Bearing in mind that Cameron has chosen to fight all battles on New Labour's terms then it is at the very least serious spin for Gove to suggest that the battle of ideas is being fought on Cameron's terms. That is only true in that Cameron has completely abandoned conservative ideas and principles in favour of Labour's. So the truth is that he is simply tinkering with Labour's ideas, not producing anything that is actually conservative.

Cameron *was* setting the political agenda.

Not at the moment, however.

Editor, the reason I think you are going off track is that you have focused your piece away from the points Gove was making about, why the Tories on the centre ground are different to Labour, back to the Cornerstone or "and theory" message... i.e. that we sould be complimenting a sociocentric focus with a much more right-wing agenda.

This was the basic thrust of David Davis' leadership campaign and the overwhelming majority of members rejected it for Camerons change agenda. Now the right are using Gordons bounce to * bounce * the leadership off track back onto the agenda of the right again. The benefits of this are continually preached in an evangelical fashion that suggests to me that it's exponents are blind to the current reality of politics today.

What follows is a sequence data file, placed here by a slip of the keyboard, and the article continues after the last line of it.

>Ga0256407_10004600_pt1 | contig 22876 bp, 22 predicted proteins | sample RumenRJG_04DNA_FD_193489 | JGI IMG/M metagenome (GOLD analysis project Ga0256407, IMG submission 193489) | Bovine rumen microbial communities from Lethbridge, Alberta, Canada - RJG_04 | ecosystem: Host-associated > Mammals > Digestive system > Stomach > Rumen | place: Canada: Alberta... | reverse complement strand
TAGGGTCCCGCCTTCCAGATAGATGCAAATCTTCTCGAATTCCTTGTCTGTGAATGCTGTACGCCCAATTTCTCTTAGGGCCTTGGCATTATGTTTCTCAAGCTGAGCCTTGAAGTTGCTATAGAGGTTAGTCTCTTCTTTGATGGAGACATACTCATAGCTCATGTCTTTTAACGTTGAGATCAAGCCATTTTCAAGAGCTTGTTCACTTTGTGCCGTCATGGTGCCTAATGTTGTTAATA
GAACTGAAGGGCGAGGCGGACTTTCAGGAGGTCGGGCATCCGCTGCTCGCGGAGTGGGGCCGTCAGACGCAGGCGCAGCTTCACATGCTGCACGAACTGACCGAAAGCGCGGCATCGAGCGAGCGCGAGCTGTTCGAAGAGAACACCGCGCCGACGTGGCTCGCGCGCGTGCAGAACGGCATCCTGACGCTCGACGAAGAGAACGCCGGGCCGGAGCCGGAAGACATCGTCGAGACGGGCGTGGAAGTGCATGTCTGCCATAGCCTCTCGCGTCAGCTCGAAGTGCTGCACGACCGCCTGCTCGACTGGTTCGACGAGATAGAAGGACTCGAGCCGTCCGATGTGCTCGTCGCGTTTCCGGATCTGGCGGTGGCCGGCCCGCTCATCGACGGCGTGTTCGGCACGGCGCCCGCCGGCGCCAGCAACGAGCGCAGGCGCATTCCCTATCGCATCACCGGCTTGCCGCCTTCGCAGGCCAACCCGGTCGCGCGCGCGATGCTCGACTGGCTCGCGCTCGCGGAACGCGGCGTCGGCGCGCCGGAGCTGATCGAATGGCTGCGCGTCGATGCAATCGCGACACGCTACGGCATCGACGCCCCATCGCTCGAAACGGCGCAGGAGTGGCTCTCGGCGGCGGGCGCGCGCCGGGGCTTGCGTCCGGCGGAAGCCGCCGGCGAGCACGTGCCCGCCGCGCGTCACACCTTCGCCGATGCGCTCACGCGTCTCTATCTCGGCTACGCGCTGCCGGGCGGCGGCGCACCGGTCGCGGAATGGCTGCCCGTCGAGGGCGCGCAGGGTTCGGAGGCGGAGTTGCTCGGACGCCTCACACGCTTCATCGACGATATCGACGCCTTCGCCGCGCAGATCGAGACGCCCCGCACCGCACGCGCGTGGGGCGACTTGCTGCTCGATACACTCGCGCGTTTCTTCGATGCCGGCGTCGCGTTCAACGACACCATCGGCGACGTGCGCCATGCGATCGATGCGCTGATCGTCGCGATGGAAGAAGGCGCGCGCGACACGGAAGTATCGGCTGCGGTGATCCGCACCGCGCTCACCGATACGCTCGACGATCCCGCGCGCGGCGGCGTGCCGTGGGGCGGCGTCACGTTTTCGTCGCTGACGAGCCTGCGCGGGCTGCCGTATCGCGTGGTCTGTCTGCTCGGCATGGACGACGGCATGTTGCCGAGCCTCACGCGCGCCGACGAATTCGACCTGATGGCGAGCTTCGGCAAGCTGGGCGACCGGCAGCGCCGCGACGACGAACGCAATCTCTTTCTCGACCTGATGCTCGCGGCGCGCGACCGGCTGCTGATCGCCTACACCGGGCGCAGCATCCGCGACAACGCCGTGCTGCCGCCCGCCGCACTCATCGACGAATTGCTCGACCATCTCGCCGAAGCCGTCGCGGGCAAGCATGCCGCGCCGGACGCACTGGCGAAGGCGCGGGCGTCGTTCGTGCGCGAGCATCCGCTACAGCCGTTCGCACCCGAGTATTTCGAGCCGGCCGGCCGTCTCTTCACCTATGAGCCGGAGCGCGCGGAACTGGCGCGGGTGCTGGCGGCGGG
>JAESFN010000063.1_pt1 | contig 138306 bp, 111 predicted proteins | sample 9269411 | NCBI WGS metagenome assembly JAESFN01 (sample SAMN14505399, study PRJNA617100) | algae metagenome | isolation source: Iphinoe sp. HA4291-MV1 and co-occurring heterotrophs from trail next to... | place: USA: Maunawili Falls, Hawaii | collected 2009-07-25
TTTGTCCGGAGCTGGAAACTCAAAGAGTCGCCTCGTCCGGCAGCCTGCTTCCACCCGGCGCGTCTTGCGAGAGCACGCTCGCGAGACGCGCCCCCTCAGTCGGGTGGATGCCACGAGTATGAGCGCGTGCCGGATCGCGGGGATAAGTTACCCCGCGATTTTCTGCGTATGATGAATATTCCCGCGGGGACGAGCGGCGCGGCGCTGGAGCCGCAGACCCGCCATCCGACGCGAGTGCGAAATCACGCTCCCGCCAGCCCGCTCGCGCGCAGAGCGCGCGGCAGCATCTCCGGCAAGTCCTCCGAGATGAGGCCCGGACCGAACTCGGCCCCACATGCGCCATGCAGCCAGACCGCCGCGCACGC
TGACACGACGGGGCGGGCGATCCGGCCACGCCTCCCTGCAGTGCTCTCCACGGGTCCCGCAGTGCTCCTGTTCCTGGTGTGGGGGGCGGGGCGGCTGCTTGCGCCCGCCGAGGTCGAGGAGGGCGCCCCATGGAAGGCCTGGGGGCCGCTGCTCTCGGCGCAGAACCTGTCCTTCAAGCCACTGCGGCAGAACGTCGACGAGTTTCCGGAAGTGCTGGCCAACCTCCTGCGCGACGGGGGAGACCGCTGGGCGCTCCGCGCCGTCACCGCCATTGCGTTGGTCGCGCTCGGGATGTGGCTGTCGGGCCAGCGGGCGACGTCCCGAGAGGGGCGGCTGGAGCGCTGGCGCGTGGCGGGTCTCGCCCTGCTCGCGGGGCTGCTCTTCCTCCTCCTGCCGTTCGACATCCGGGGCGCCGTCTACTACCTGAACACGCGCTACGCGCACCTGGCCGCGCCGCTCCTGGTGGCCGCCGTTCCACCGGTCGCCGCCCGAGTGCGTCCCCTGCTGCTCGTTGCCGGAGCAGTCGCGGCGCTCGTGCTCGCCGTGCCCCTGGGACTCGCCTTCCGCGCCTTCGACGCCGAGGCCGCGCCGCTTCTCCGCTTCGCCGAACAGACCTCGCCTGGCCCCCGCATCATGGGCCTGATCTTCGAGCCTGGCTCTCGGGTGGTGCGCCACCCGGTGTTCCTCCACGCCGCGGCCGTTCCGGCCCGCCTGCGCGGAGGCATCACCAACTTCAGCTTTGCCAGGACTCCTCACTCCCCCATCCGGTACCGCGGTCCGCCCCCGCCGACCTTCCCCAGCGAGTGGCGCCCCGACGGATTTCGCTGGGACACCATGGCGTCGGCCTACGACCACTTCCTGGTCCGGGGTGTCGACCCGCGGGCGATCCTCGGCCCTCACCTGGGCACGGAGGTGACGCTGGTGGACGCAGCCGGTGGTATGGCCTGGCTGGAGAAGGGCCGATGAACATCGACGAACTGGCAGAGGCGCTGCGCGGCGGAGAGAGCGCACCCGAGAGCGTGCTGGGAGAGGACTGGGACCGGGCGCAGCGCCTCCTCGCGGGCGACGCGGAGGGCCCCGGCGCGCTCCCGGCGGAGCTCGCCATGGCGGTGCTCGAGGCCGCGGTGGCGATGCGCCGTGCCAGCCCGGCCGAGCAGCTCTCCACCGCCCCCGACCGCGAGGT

Max Hastings recently wrote an article in which he said that Britain is quite social democrat in nature today, but many right wing Tories refuse to accept this. Your piece above would seem to support his arguement.

I have said this many times, I am willing to adapt to gain power, this is the only viable position for a major opposition party to have. A small but vocal group in our party however are thinking and talking like a pressure group. I think these people would be better focusing on an important issue that is not at odds with gaining power and in return will accept and support the populist agenda Cameron realises we must offer. This comprimise will lead to the many benefits Gove is talking about above, something much prefered by myself for one, to Gordon Brown as PM.

Thanks Oberon. Two quick reactions:

I do think the party needs to change. We need a less Hefferesque tone. We need to recognise same-sex partnerships. We need to be much more willing to invest in overseas development. Overall we must be a greener and gentler party.

I do not think the party needs to abandon our Euroscepticism or a tough approach to immigration or crime. Most of the policies we fought the last election on were very popular. We do not need to abandon them.

Editor

"Most of the policies we fought the last election on were very popular. We do not need to abandon them."

This is where the Cameroons fall down, big time. Instead of focussing on the cultural issues which needed to change (anti-gay for example) which are like dirty water, they have thrown out the baby (good and popular policies).

Change the water (cultural) and keep the baby (policies)